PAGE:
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Business News/ Technology / News/  Sundar Pichai vows action on allegations: OpenAI's Sora model trained on YouTube videos without permission

Sundar Pichai vows action on allegations: OpenAI's Sora model trained on YouTube videos without permission

Recent reports suggest OpenAI's Sora model may have been trained on YouTube videos without permission. Google CEO Sundar Pichai pledges to investigate. Legal challenges from The New York Times and the Authors Guild highlight concerns over copyright infringement and data usage practices.

Sundar Pichai, the Chief of Alphabet. (Bloomberg)Premium
Sundar Pichai, the Chief of Alphabet. (Bloomberg)

In response to recent reports alleging that OpenAI's AI model Sora has been trained on YouTube videos without proper permissions, Google CEO Sundar Pichai has pledged to address the matter if there is substance to the claims.

 Pichai's remarks come after OpenAI CTO Mira Murati expressed uncertainty regarding whether Sora's training data includes YouTube content, stating that the model primarily draws from publicly available and licensed sources.

According to a New York Times report, OpenAI has transcribed over a million hours of YouTube videos for use in training Sora. When questioned by CNBC about potential violations of Google's terms and conditions, Pichai deferred, emphasizing that it is up to OpenAI to address such concerns and adhere to clear terms of service.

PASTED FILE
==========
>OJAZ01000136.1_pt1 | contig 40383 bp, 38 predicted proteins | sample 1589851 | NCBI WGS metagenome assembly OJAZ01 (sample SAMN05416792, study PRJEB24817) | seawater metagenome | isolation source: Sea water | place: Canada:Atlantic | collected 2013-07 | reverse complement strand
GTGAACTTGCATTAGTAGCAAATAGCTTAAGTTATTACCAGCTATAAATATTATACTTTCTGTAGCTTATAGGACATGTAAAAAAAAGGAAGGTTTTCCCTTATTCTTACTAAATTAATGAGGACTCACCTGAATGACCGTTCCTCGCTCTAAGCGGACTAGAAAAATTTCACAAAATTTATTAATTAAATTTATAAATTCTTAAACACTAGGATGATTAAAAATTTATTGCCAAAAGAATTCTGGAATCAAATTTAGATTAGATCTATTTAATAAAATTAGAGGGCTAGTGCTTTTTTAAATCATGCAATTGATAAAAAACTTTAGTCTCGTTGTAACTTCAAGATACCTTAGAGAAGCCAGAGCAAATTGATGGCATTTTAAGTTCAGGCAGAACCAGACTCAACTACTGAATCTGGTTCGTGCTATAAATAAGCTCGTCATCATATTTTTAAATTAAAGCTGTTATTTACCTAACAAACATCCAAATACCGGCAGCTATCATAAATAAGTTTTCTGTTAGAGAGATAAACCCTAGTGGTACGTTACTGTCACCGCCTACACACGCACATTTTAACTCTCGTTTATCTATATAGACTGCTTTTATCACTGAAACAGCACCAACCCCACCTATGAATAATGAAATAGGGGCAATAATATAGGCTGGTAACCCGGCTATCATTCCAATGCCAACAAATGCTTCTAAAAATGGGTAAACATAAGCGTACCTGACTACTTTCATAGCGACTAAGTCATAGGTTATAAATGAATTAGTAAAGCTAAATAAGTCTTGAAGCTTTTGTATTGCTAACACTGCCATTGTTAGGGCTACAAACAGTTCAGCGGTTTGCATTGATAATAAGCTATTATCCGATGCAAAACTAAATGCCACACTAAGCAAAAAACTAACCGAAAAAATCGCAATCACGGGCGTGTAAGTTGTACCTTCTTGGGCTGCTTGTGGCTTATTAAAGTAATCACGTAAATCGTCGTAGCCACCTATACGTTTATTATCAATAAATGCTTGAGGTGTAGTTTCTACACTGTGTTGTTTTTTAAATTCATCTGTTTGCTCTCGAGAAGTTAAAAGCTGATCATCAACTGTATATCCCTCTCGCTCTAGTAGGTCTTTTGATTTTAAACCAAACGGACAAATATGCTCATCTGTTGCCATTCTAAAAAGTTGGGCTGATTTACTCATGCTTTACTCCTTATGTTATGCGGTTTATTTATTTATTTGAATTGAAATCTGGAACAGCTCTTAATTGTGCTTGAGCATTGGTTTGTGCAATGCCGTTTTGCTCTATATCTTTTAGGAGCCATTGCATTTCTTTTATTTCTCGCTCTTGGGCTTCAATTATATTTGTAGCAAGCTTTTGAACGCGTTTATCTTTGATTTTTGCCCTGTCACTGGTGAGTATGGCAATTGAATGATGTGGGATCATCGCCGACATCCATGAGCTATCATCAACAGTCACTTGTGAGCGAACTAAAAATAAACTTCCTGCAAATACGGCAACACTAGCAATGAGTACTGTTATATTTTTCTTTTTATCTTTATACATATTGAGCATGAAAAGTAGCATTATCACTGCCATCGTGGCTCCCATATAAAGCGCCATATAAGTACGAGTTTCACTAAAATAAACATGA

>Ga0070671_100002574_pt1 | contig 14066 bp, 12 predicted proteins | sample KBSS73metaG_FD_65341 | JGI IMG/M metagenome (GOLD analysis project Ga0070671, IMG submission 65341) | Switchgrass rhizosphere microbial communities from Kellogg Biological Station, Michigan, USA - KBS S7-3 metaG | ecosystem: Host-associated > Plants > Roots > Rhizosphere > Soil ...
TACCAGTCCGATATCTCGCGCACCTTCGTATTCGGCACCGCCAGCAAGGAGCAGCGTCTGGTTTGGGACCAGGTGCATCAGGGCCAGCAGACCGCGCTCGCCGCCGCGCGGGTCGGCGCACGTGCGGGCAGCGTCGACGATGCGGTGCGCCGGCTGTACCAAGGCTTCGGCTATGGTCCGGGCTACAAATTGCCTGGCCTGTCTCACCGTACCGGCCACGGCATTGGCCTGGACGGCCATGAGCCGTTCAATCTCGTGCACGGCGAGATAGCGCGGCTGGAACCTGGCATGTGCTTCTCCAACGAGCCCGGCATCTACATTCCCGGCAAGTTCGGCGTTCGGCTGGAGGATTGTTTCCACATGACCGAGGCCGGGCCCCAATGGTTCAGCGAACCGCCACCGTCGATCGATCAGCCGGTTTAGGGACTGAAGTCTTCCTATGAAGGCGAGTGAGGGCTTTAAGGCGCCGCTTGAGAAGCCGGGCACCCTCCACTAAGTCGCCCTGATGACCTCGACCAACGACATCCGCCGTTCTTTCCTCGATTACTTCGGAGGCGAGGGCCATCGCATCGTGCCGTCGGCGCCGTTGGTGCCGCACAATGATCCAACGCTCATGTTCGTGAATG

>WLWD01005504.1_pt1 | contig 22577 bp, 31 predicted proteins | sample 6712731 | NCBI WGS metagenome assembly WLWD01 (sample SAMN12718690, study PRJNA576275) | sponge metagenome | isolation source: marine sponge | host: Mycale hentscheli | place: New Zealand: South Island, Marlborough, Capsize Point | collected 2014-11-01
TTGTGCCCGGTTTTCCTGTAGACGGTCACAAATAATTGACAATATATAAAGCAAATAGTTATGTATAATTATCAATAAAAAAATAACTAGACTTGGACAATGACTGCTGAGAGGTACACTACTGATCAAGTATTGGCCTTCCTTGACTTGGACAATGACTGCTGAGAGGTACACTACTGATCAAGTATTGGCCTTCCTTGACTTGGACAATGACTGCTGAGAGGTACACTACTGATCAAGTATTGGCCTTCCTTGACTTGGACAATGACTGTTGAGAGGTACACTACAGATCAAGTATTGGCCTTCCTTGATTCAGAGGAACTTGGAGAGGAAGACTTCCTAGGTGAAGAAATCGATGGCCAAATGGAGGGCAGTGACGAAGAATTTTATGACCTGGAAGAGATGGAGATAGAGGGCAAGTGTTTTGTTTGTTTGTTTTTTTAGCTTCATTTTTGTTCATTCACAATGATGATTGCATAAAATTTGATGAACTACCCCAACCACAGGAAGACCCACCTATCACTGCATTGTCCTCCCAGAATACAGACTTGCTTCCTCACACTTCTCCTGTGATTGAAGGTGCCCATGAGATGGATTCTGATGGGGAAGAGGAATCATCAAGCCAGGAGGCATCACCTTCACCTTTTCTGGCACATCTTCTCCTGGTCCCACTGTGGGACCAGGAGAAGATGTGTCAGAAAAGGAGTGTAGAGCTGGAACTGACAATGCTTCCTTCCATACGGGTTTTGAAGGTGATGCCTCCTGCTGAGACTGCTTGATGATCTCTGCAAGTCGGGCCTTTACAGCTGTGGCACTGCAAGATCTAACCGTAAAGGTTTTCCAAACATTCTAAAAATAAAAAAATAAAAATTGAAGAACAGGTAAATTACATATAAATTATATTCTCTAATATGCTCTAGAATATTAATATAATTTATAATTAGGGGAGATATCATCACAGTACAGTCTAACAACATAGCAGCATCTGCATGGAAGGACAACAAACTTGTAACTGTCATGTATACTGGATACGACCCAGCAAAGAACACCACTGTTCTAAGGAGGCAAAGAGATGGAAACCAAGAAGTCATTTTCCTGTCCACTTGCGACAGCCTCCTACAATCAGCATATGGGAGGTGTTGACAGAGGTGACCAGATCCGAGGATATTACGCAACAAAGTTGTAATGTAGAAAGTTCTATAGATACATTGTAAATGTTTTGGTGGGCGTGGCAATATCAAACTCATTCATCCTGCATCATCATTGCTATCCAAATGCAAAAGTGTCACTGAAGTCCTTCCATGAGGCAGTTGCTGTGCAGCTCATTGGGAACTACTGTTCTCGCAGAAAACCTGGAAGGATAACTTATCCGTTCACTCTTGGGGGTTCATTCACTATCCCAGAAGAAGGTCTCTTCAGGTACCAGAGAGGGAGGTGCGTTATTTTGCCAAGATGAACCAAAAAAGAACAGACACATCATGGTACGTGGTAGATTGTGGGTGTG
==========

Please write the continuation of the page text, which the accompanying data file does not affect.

OpenAI faces mounting scrutiny and legal challenges regarding its data usage practices. The New York Times has filed a lawsuit against the AI startup, alleging copyright infringement for training its models on the Times' content without proper authorization. 

Additionally, the Authors Guild has initiated legal action, asserting that OpenAI's language models rely heavily on copyrighted material without adequate compensation or recognition for creators.

These lawsuits underscore broader concerns about OpenAI's data sourcing practices. While the company requires substantial data to maintain the effectiveness of its AI models, critics argue that it often utilizes copyrighted material without proper permissions, leading to legal disputes and questions about intellectual property rights.

The Authors Guild's lawsuit, in particular, highlights the scale of OpenAI's data usage, alleging that the company's models incorporate millions of copyrighted articles, books, and other creative works without appropriate compensation or attribution to the original creators. As these legal battles unfold, the outcome could have significant implications for how AI developers navigate data usage and intellectual property considerations in the future.



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Published: 15 May 2024, 09:34 PM IST
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